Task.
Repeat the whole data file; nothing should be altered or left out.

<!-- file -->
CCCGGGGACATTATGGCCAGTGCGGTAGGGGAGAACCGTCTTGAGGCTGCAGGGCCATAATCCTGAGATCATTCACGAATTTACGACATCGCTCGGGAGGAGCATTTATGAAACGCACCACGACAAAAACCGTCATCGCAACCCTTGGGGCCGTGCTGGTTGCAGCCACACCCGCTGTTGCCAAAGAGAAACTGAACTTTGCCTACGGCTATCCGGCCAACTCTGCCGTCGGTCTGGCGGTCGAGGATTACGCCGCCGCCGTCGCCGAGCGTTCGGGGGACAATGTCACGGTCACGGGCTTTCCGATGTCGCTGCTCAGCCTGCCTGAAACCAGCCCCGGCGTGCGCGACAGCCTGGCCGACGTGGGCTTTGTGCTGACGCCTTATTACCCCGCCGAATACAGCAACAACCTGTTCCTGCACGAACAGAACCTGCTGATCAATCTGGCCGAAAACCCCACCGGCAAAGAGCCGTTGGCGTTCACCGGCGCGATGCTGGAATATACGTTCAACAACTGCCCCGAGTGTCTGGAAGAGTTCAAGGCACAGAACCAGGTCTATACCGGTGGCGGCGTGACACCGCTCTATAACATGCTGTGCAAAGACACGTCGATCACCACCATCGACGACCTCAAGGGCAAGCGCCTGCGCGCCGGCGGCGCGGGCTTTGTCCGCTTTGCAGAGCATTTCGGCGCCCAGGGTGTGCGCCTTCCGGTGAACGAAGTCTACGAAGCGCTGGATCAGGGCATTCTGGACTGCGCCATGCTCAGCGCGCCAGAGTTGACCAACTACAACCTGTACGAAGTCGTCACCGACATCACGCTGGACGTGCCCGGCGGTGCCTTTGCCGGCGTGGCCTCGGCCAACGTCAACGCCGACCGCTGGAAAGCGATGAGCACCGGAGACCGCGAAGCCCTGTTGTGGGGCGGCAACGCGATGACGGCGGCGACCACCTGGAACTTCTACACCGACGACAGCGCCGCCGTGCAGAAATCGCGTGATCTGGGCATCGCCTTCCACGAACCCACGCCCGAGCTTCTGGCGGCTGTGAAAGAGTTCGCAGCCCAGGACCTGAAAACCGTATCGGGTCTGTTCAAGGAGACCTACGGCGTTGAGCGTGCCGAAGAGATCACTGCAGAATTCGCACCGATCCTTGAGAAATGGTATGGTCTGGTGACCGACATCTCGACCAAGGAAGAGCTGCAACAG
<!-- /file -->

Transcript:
CCCGGGGACATTATGGCCAGTGCGGTAGGGGAGAACCGTCTTGAGGCTGCAGGGCCATAATCCTGAGATCATTCACGAATTTACGACATCGCTCGGGAGGAGCATTTATGAAACGCACCACGACAAAAACCGTCATCGCAACCCTTGGGGCCGTGCTGGTTGCAGCCACACCCGCTGTTGCCAAAGAGAAACTGAACTTTGCCTACGGCTATCCGGCCAACTCTGCCGTCGGTCTGGCGGTCGAGGATTACGCCGCCGCCGTCGCCGAGCGTTCGGGGGACAATGTCACGGTCACGGGCTTTCCGATGTCGCTGCTCAGCCTGCCTGAAACCAGCCCCGGCGTGCGCGACAGCCTGGCCGACGTGGGCTTTGTGCTGACGCCTTATTACCCCGCCGAATACAGCAACAACCTGTTCCTGCACGAACAGAACCTGCTGATCAATCTGGCCGAAAACCCCACCGGCAAAGAGCCGTTGGCGTTCACCGGCGCGATGCTGGAATATACGTTCAACAACTGCCCCGAGTGTCTGGAAGAGTTCAAGGCACAGAACCAGGTCTATACCGGTGGCGGCGTGACACCGCTCTATAACATGCTGTGCAAAGACACGTCGATCACCACCATCGACGACCTCAAGGGCAAGCGCCTGCGCGCCGGCGGCGCGGGCTTTGTCCGCTTTGCAGAGCATTTCGGCGCCCAGGGTGTGCGCCTTCCGGTGAACGAAGTCTACGAAGCGCTGGATCAGGGCATTCTGGACTGCGCCATGCTCAGCGCGCCAGAGTTGACCAACTACAACCTGTACGAAGTCGTCACCGACATCACGCTGGACGTGCCCGGCGGTGCCTTTGCCGGCGTGGCCTCGGCCAACGTCAACGCCGACCGCTGGAAAGCGATGAGCACCGGAGACCGCGAAGCCCTGTTGTGGGGCGGCAACGCGATGACGGCGGCGACCACCTGGAACTTCTACACCGACGACAGCGCCGCCGTGCAGAAATCGCGTGATCTGGGCATCGCCTTCCACGAACCCACGCCCGAGCTTCTGGCGGCTGTGAAAGAGTTCGCAGCCCAGGACCTGAAAACCGTATCGGGTCTGTTCAAGGAGACCTACGGCGTTGAGCGTGCCGAAGAGATCACTGCAGAATTCGCACCGATCCTTGAGAAATGGTATGGTCTGGTGACCGACATCTCGACCAAGGAAGAGCTGCAACAG